By that time we Pinoys in the balcony began shouting, “John Paul II, we love you. John Paul II, we love you.”  And the whole balcony echoed and others sitting with us urged us to go on until we were all hoarse. GMA looked up and recognized the voices and smiled. Someone in the VIP asked her if those hoarse voices were Polish, and she said, “No, they’re Filipinos.” The little nun next to me was praying and smiled. Only later did I know that she was Mother Nirmahla, the successor to Mother Teresa of the Missionary Sisters of Charity.    

The unexplained miracle of the healing of a French nun of Parkinson’s disease, the same illness that had stricken the beloved Pontiff, only gave the raison d’etre to the Vatican to speed up the beatification, as the crowds demanded that beautiful spring morning in St. Peter’s Square.


Thursday, January 13, 2011

John Paul II's Beatification gets green light

Here’s some electrifying news---a big scoop for this online column's readers as well as for the legions upon legions of devotees of the late Pope John Paul II, unarguably one of the most popular popes and perhaps the longest-reigning (27 years) in the history of the Catholic Church.

A good family friend of ours, Fr. Jose Quilong-Quilong, S.J., of Cebu, who holds a high-ranking position in the Jesuit Curia in Rome, has just forwarded the news that the Vatican has given the “Green Light” to the beatification of JPII--- the step just before sainthood in the Church.

The reliable Vatican observer

Fr. Joe, who will soon leave Rome for re-assignment to Manila, where he was designated incoming rector of the Loyola House of Studies, the biggest Jesuit community in the Philippine Province, cited as the source of this exciting news one of global Catholicism's most prominent chroniclers, Rocco Palmo. In turn, Palmo based his report on a “reliable Vatican observer,” Andrea Tornielli of the Rome newspaper “Il Giornale.

I am extremely excited by this news of Pope John Paul II’s forthcoming beatification which surprises no one, inasmuch as my husband and I were with the small party led by then President Gloria Macapagal Arroyo which attended the funeral in Rome of this so loved Pope in April 2005. That funeral, attended by five million people and doubtless the largest such crowd in Vatican history, will remain one of my most cherished memories.

The Church Whisperer

But before I quote the full report of Rocco Palmo, allow me to establish his credentials. Like this on-line columnist, Palmo is a “blogger” who has held court as the "Church Whisperer" since 2004, when, in his words, his blog was launched with an audience of three. As successful blogs go, “Church Whisperer” has grown since by nothing but word of mouth, and in his words, it’s “kept alive throughout thanks solely to reader support.” 

A former US correspondent for the London-based international Catholic weekly The Tablet, Palmo's served as a church analyst for The New York Times, Associated Press, BBC, NBC, National Public Radio, Washington Post, Los Angeles Times, and a host of other print and broadcast outlets worldwide.  A native of Philadelphia, Rocco Palmo attended the University of Pennsylvania, where he earned a Bachelor of Arts in Political Science.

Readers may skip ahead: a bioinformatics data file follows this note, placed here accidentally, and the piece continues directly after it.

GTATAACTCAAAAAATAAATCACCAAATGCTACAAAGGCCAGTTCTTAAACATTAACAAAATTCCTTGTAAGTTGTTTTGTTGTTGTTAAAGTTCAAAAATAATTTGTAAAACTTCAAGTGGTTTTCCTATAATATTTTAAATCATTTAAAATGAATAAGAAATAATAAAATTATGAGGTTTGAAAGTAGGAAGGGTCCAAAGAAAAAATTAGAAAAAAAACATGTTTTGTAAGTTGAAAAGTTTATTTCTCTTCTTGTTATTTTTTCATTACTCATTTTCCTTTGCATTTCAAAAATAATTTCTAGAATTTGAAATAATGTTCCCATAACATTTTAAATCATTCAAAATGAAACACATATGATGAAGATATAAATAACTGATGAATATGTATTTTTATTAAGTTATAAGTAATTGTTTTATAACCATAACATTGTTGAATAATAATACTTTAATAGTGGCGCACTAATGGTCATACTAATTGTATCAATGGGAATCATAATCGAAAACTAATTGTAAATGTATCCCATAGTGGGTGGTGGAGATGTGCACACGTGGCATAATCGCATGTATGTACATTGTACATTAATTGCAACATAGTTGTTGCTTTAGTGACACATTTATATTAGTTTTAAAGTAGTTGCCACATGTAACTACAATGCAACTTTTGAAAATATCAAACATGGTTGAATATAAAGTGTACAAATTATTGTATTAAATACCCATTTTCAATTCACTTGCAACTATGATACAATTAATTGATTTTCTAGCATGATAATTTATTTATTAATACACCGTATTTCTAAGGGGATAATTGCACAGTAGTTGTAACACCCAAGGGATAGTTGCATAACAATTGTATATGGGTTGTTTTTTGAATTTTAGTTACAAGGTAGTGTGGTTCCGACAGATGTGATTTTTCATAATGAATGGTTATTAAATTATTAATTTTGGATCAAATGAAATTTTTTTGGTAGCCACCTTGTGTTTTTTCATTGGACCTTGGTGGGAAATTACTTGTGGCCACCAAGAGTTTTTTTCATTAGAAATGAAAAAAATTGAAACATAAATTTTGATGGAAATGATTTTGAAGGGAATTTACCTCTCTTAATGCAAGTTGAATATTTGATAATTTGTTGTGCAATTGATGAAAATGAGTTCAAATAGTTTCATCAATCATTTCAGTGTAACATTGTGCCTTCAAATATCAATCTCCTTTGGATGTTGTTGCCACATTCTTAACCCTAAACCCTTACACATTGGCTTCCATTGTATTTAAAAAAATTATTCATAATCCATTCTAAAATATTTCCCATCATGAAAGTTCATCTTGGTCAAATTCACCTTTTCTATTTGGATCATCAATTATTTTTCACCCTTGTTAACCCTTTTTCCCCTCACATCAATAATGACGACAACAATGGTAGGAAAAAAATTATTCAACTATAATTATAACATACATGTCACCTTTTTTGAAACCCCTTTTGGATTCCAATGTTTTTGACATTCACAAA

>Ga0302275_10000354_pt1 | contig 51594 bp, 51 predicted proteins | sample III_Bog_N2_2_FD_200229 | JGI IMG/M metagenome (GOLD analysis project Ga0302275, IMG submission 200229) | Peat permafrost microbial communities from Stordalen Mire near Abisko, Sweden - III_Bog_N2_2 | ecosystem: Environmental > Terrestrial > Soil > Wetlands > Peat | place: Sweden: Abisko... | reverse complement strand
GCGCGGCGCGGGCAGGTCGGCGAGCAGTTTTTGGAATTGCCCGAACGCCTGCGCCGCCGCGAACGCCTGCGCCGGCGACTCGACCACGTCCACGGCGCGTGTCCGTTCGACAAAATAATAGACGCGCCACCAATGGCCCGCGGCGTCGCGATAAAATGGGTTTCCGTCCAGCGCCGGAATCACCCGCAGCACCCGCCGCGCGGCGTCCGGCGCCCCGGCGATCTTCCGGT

Herewith is Rocco Palmo’s blog report, as taken from http://whispersintheloggia.blogspot.com, dated Wednesday, Jan. 12, 2011, and titled “Beato Subito: JPII Beatification Gets Green Light.”

”In a development that promises to spark intense reactions across the ecclesial spectrum, Italian reports this morning declare that, nearly six years since his last hospitalization began, Pope John Paul II's path to beatification has cleared its final hurdle.

“Under the headline, "The cardinals OK the miracle, Wojtyla will be beatified," the most reliable of vaticanisti -- Andrea Tornielli of Il Giornale -- revealed that the cardinal-members of the Congregation for the Causes of Saints voted yesterday to affirm the finding of the dicastery's medical board that no natural explanation could be found for the healing of a French nun from Parkinson's disease, the same condition which ravaged the Polish Pope in the final act of his monumental 27-year reign.

“With the miracle approved, all that remains is for Pope Benedict to accept the conclusion -- something which would normally take place in a routine private audience with the prefect of the Congregation, Cardinal Angelo Amato, which could occur within days. Preparations would then begin in earnest for what will inevitably end up being the Vatican's biggest gathering since the late pontiff's 2005 funeral, which drew 5 million people to Rome; according to Tornielli, the formal beatification rites could take place in the fall, with 16 October -- the anniversary of John Paul's 1978 election (and, conveniently, a Sunday this year) -- cited as the most likely date (though the latest reports from Rome indicate that the date is a done deal already: May 1, 2011 is the big event---BOC).